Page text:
*I generally use my Vitamix to make this crumpet batter – just put your liquid into the jug FIRST, and then the dry ingredients on top. You will need to stop the machine a few times to scrap down the side to get all the dry to mix into the wet. Just whizz on medium speed until well combined and mixture is smooth
Set your mix aside (in a bowl) to proof for 30 mins – 1 hour until it has doubled in size. Rate of rise will depend upon your kitchen temperature.
Get out your crepe pan – or fry pan. Spray with some oil and set your rings in place (spray them with oil too). I do three or four at one time.
Once the dough has risen turn your hot plate on. You want a medium-low heat.
Mix the dough with a wooden spoon or ladel. It’ll sink beautifully – don’t stress – your yeast is busy now and can’t wait to hit the heat!
Spoon a ladleful of the mix into your rings. If you want “real” crumpets – then don’t add more than 0.5 – 0.8cm of mix into the ring – it will rise. The more mix you put in the rings – the fatter your crumpets will be – but they’ll also take longer to “set” and might get a bit dark brown on the bottom. To get the real crumpet bubbly top – I covered the rings with a saucepan lid or flat baking tin. This keeps the heat in and steams them a little.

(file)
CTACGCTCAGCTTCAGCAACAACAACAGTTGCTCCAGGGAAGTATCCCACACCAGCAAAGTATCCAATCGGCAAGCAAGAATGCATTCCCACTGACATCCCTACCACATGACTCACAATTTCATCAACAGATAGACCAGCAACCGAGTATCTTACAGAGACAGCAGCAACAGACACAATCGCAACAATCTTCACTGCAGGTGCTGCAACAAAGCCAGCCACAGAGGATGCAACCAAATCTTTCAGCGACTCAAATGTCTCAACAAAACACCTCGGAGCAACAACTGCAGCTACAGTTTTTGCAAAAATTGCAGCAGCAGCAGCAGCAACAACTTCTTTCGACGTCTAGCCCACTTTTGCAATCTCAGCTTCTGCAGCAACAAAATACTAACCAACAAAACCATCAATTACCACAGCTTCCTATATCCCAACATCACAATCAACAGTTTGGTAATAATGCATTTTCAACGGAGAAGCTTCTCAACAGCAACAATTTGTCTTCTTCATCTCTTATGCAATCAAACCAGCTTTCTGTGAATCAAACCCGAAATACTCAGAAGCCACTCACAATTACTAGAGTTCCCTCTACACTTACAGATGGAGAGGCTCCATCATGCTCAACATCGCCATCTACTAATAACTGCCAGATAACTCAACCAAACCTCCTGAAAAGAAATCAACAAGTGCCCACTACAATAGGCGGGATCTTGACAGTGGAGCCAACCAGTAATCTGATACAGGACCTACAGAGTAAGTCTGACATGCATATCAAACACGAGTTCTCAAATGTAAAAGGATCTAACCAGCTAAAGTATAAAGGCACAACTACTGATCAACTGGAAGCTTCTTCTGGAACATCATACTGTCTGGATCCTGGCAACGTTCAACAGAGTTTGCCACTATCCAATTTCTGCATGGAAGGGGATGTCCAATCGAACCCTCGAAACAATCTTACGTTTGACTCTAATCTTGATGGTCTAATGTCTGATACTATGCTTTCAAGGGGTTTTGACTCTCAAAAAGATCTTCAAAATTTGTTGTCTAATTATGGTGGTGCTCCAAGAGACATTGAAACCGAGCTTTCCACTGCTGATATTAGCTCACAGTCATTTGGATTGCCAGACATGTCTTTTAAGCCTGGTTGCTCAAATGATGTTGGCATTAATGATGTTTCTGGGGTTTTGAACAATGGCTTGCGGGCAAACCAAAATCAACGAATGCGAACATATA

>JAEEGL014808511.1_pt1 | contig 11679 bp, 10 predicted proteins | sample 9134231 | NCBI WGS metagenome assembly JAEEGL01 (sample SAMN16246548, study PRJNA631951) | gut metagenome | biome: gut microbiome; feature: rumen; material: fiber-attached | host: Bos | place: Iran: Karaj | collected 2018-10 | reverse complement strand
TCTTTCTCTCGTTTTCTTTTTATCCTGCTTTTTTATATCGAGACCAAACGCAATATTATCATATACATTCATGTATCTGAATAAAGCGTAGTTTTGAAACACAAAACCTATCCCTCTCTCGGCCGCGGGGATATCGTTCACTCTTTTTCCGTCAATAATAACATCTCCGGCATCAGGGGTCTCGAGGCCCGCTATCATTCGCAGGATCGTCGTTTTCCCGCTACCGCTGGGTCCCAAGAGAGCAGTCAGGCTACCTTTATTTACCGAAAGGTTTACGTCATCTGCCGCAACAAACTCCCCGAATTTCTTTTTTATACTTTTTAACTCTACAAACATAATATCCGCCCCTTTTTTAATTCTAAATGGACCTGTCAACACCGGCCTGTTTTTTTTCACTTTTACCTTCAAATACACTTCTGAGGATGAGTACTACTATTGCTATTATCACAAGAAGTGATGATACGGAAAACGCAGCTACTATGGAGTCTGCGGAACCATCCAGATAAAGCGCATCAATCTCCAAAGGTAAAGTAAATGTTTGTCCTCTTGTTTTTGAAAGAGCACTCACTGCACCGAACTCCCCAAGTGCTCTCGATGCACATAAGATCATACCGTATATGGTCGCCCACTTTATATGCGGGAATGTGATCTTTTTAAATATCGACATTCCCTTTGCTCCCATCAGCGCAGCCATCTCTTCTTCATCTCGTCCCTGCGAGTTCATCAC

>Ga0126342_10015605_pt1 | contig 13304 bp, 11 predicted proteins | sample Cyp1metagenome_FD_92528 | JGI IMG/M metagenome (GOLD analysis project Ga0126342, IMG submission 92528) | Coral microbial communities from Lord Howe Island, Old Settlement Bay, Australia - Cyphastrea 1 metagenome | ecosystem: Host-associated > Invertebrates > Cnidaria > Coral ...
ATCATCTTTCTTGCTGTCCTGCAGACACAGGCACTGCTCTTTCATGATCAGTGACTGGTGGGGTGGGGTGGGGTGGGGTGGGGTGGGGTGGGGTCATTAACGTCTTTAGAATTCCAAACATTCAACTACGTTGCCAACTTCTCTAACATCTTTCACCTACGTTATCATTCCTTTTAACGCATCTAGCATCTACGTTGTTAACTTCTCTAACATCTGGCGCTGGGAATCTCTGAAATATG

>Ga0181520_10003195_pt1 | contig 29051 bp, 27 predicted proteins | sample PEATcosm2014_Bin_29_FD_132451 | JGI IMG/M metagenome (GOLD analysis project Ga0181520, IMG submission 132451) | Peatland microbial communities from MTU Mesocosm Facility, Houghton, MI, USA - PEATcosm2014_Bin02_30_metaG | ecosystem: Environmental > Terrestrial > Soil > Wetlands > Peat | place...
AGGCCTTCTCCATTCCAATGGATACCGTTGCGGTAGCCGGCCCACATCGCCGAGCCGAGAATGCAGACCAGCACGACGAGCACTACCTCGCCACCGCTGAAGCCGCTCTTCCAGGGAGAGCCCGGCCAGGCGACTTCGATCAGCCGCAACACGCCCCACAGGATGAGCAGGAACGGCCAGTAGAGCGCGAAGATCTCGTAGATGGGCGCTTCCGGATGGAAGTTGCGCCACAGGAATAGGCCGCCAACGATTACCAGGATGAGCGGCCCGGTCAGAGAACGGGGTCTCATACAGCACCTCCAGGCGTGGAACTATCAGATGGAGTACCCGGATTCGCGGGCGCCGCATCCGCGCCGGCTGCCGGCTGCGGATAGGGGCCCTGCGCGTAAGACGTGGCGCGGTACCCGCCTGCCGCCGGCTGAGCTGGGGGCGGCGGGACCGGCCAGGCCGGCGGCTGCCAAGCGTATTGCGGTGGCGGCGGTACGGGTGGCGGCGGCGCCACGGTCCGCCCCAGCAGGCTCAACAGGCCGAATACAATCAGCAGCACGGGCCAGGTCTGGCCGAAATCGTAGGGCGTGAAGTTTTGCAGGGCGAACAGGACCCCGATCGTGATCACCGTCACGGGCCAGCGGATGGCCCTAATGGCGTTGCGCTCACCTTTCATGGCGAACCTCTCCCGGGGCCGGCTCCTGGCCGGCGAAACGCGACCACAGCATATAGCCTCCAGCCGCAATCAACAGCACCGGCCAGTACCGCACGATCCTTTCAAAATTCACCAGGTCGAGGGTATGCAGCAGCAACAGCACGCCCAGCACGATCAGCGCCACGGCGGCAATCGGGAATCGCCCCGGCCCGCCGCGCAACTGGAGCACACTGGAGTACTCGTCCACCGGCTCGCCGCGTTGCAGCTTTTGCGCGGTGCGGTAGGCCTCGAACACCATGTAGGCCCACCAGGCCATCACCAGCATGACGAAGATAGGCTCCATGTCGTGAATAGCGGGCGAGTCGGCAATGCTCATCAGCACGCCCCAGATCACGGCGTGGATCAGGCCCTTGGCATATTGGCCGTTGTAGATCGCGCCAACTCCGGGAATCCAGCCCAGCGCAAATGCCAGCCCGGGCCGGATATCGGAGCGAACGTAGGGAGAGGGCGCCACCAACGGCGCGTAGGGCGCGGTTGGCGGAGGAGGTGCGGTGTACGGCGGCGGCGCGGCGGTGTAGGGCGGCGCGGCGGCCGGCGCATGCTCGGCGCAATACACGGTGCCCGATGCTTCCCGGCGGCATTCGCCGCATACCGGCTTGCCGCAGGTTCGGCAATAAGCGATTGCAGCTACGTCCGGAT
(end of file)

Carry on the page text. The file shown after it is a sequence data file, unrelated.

The easiest way is to make a thicker crumpet. Add around 1 cm of mix and after around 3 – 4 mins of cooking time remove the rings (watch they’ll be hot!) and flip your crumpet over to cook and brown the other side. Make sure the top is set before you flip or you’ll have mix all over the pan!
If you want a blueberry or strawberry or peach crumpet, once you’ve ladled you batter into the round rings, drop a few small pieces of fruit into the crumpets and cook for a little bit longer – as the fruit will add water into your batter.
These crumpets actually remind me of English muffins. I found that I could wrap them in plastic and they next morning they were still soft and the kids took them to school as sandwiches. They also freeze really well and can be refreshed in the oven or toaster. All in all winner!
So if you’re looking for an easy and fast gluten free bread to serve at brekkie or to use as a burger bun or as sandwiches – this might be your answer.
******** A few notes on hydrocolloids or thickeners. There are number of hydrocolloid choices available to help keep your liquids and flours combined as well as offer a level of viscousity to your mix that mimics gluten (to a certain extent). You can use xanthan gum or guar gum – but I personally don’t like the weird gummy texture they give baked goods. Alternatively 1 Tbsp psyllium husk or 2 Tbsp linseed meal or 2 Tbsp chia seeds. You will need to experiment as to how much you’ll need to thicken your mixture.
Not all cellulose gums (carboxymethyl cellulose – CMC) are created equal – have the same centipose – levels of viscousity in water. If any Australian folk want some cellulose gum – just ping me an email with your address and I’ll sent you some: firstname.lastname@example.org
I’ve got a 20kg bag of food grade cellulose gum that I use in my bread products. It’s made in Japan. However, I can’t see me using 20kg of it in this life time!!!! Happy to post some to you for you to have a play in your GF baked goods. J x